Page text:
What is paget’s disease (pd)?
Paget’s disease (pd) is a rare skin cancer that can appears around the nipple, vulva or anus in women and in extremely rare cases around the penis, scrotum, groin and perianal region in men.
Since pd is so rare, it is often difficult to find a physician that is familiar with the disease. Many doctors have never heard of it and even fewer have seen it. Aggressive surgical intervention is often necessary although other treatments are also used. Sometimes pd can point to underlying malignancies.
Extramammary paget’s disease (pd) often appears as a scaly, itchy or red area within the nipple or genital region. This cancer is extremely rare, generally slow growing, and is often misdiagnosed as eczema. The prognosis and recovery from pd is often good, especially if it is found and treated early. However some cases of pd can be more aggressive, invading the dermis and subcutaneous tissue.
The most common symptoms include a rash or red, scaly, or crusty areas around the genital or anal area. These areas often itch or burn and sometimes bleed. Men often say the symptoms feel like “jock itch”. Occasionally, patients have no obvious symptoms or only have a slight increased sensitivity in the region. Pd generally affects postmenopausal women and men over the age of 50, with most cases occurring in individuals over 60.
Pd is typically slow growing and can take years to become noticeable and even longer to diagnose. Left unchecked pd tends to spread and can be deadly. This is why it’s critical to have any unusual symptoms in the genital or anal region checked by a physician.
Pd in women typically appears in the nipple, vulva or anus but can extend to the labia, mons pubis, vagina and thighs. Pd in men generally starts around the genital or anus areas but pd can appear in the scrotum, penis, groin, legs and perianal region. In the rarest of rare cases, pd has also been diagnosed on the axillae (armpits), buttock, thigh, eyelid, scalp and external auditory canal. Pd can occur in any of the apocrine-rich sweat glands.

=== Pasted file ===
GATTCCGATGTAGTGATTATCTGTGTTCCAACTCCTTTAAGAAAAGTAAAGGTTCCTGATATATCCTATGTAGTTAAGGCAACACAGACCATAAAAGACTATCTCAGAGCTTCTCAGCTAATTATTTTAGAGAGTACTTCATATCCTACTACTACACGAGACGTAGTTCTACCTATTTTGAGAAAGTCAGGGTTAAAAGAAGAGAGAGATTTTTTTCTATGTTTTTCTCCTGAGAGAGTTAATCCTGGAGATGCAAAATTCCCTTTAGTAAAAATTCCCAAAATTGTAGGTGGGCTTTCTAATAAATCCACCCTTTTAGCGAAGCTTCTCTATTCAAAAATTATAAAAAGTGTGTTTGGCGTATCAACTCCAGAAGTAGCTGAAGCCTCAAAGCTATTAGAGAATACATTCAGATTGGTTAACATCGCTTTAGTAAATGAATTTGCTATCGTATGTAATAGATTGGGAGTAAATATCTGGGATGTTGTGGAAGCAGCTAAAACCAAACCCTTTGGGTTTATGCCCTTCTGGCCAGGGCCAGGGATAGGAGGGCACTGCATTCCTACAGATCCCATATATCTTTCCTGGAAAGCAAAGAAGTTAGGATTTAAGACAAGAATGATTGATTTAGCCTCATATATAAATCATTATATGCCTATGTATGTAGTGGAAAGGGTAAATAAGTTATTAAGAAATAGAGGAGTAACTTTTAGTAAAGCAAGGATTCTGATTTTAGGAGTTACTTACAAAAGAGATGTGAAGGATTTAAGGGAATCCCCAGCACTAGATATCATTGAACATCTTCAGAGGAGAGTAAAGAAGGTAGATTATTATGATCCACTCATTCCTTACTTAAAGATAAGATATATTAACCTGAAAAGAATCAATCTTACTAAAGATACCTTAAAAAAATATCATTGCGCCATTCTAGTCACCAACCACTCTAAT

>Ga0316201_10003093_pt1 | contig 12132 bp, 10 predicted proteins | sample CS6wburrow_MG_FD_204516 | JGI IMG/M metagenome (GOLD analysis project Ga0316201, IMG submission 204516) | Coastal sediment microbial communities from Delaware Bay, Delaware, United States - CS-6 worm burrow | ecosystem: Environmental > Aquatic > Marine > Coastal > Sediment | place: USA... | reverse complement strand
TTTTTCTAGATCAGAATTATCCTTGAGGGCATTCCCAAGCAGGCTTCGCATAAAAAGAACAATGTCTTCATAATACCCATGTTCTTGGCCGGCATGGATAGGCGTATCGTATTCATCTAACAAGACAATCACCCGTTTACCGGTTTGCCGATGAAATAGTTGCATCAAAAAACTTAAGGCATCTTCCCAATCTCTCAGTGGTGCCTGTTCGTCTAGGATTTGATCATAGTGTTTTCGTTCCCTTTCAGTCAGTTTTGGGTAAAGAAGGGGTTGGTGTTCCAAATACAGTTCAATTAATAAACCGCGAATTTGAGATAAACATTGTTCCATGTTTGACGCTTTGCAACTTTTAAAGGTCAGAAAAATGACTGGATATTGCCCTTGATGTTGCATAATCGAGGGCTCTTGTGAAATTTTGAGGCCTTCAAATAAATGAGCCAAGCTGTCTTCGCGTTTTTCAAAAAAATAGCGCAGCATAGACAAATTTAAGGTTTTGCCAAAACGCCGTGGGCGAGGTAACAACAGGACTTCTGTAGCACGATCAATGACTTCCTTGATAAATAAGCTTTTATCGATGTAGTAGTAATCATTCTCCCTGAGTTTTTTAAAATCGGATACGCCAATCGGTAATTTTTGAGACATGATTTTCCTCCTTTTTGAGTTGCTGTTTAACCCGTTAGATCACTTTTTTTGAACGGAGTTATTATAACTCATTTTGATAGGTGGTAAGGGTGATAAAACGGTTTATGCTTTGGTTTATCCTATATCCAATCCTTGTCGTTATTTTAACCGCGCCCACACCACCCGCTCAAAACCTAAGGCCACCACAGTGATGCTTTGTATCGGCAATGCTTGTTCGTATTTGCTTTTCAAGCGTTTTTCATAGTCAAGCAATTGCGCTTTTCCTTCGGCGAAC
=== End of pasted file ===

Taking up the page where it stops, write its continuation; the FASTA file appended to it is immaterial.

When surgery is used it’s important to determine the edges and extent of the cancer. Sometimes skin grafts are also needed. If pd covers a large area, a reconstructive general, gynecological, urologist surgeon may also be a key player on your treatment team. Women with pd often use a gynecologic oncologist in their treatment.
Biopsies are the traditional way to determine the extent of pd. However, some doctors now use in vivo reflectance confocal microscopy (rcm) which can also help determine the extent of pd with digital “virtual biopsies”. Other treatments may include radiotherapy, co2 laser, topical creams or photodynamic therapy (pdt).
Due to the rareness of pd, and lack of clinical trials, chemotherapy has been used infrequently to treat pd. In the future this may change as doctors are now able to perfrom next-generation genome sequencing to look for mutations in tumor cells. Once a known cancer mutation is found, it can help doctors determine if any known drugs should be considered in the treatment. For more information: www.myempd.com